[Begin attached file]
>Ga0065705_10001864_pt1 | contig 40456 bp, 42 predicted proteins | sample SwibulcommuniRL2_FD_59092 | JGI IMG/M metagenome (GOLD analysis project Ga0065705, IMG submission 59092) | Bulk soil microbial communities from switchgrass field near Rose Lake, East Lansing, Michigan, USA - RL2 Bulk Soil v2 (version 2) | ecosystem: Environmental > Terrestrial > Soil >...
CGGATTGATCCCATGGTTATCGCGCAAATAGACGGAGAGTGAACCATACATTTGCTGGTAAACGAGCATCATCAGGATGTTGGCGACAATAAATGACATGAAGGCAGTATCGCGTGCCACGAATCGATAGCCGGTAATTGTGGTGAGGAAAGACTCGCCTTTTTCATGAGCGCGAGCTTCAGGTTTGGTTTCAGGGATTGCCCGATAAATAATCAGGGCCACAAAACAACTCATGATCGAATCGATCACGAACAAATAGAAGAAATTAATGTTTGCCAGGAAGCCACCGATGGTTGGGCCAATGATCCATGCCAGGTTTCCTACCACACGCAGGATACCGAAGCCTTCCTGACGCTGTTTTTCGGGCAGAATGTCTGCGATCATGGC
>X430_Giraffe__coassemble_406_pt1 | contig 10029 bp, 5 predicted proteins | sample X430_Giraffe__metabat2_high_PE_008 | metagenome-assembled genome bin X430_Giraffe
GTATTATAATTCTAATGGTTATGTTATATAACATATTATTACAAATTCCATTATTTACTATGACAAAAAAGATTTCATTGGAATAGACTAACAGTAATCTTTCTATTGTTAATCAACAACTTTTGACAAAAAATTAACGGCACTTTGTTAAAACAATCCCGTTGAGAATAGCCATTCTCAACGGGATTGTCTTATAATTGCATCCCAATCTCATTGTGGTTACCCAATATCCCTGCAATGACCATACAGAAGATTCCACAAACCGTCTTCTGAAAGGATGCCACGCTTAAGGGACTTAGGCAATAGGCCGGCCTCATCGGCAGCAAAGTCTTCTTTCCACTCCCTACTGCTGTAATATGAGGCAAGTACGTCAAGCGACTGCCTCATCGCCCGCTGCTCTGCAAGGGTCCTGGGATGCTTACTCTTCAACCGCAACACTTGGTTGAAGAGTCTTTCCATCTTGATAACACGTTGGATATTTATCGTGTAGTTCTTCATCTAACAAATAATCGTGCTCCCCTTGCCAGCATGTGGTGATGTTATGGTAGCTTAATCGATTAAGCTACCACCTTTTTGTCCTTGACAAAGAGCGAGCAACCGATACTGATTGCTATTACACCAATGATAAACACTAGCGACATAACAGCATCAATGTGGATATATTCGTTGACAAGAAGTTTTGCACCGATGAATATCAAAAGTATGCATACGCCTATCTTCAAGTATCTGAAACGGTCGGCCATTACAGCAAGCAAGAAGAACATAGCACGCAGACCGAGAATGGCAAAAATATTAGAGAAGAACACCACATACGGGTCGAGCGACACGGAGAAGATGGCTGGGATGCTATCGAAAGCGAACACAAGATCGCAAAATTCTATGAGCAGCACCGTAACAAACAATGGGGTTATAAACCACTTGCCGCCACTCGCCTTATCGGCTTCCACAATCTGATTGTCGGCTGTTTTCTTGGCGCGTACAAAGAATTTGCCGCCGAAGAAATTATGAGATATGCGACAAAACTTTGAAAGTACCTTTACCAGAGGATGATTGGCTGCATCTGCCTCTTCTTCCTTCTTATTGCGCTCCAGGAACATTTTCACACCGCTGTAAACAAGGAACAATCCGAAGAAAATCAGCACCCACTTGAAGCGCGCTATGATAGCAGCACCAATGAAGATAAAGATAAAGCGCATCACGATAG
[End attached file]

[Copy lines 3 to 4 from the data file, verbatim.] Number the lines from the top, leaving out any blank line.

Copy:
>X430_Giraffe__coassemble_406_pt1 | contig 10029 bp, 5 predicted proteins | sample X430_Giraffe__metabat2_high_PE_008 | metagenome-assembled genome bin X430_Giraffe
GTATTATAATTCTAATGGTTATGTTATATAACATATTATTACAAATTCCATTATTTACTATGACAAAAAAGATTTCATTGGAATAGACTAACAGTAATCTTTCTATTGTTAATCAACAACTTTTGACAAAAAATTAACGGCACTTTGTTAAAACAATCCCGTTGAGAATAGCCATTCTCAACGGGATTGTCTTATAATTGCATCCCAATCTCATTGTGGTTACCCAATATCCCTGCAATGACCATACAGAAGATTCCACAAACCGTCTTCTGAAAGGATGCCACGCTTAAGGGACTTAGGCAATAGGCCGGCCTCATCGGCAGCAAAGTCTTCTTTCCACTCCCTACTGCTGTAATATGAGGCAAGTACGTCAAGCGACTGCCTCATCGCCCGCTGCTCTGCAAGGGTCCTGGGATGCTTACTCTTCAACCGCAACACTTGGTTGAAGAGTCTTTCCATCTTGATAACACGTTGGATATTTATCGTGTAGTTCTTCATCTAACAAATAATCGTGCTCCCCTTGCCAGCATGTGGTGATGTTATGGTAGCTTAATCGATTAAGCTACCACCTTTTTGTCCTTGACAAAGAGCGAGCAACCGATACTGATTGCTATTACACCAATGATAAACACTAGCGACATAACAGCATCAATGTGGATATATTCGTTGACAAGAAGTTTTGCACCGATGAATATCAAAAGTATGCATACGCCTATCTTCAAGTATCTGAAACGGTCGGCCATTACAGCAAGCAAGAAGAACATAGCACGCAGACCGAGAATGGCAAAAATATTAGAGAAGAACACCACATACGGGTCGAGCGACACGGAGAAGATGGCTGGGATGCTATCGAAAGCGAACACAAGATCGCAAAATTCTATGAGCAGCACCGTAACAAACAATGGGGTTATAAACCACTTGCCGCCACTCGCCTTATCGGCTTCCACAATCTGATTGTCGGCTGTTTTCTTGGCGCGTACAAAGAATTTGCCGCCGAAGAAATTATGAGATATGCGACAAAACTTTGAAAGTACCTTTACCAGAGGATGATTGGCTGCATCTGCCTCTTCTTCCTTCTTATTGCGCTCCAGGAACATTTTCACACCGCTGTAAACAAGGAACAATCCGAAGAAAATCAGCACCCACTTGAAGCGCGCTATGATAGCAGCACCAATGAAGATAAAGATAAAGCGCATCACGATAG